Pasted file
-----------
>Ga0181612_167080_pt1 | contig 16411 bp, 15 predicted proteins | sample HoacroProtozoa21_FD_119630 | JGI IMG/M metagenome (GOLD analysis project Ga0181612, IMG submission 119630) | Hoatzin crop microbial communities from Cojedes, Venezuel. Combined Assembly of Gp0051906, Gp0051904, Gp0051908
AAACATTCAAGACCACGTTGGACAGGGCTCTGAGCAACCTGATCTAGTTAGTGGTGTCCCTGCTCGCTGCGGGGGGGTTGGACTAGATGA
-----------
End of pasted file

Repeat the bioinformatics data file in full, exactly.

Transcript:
>Ga0181612_167080_pt1 | contig 16411 bp, 15 predicted proteins | sample HoacroProtozoa21_FD_119630 | JGI IMG/M metagenome (GOLD analysis project Ga0181612, IMG submission 119630) | Hoatzin crop microbial communities from Cojedes, Venezuel. Combined Assembly of Gp0051906, Gp0051904, Gp0051908
AAACATTCAAGACCACGTTGGACAGGGCTCTGAGCAACCTGATCTAGTTAGTGGTGTCCCTGCTCGCTGCGGGGGGGTTGGACTAGATGA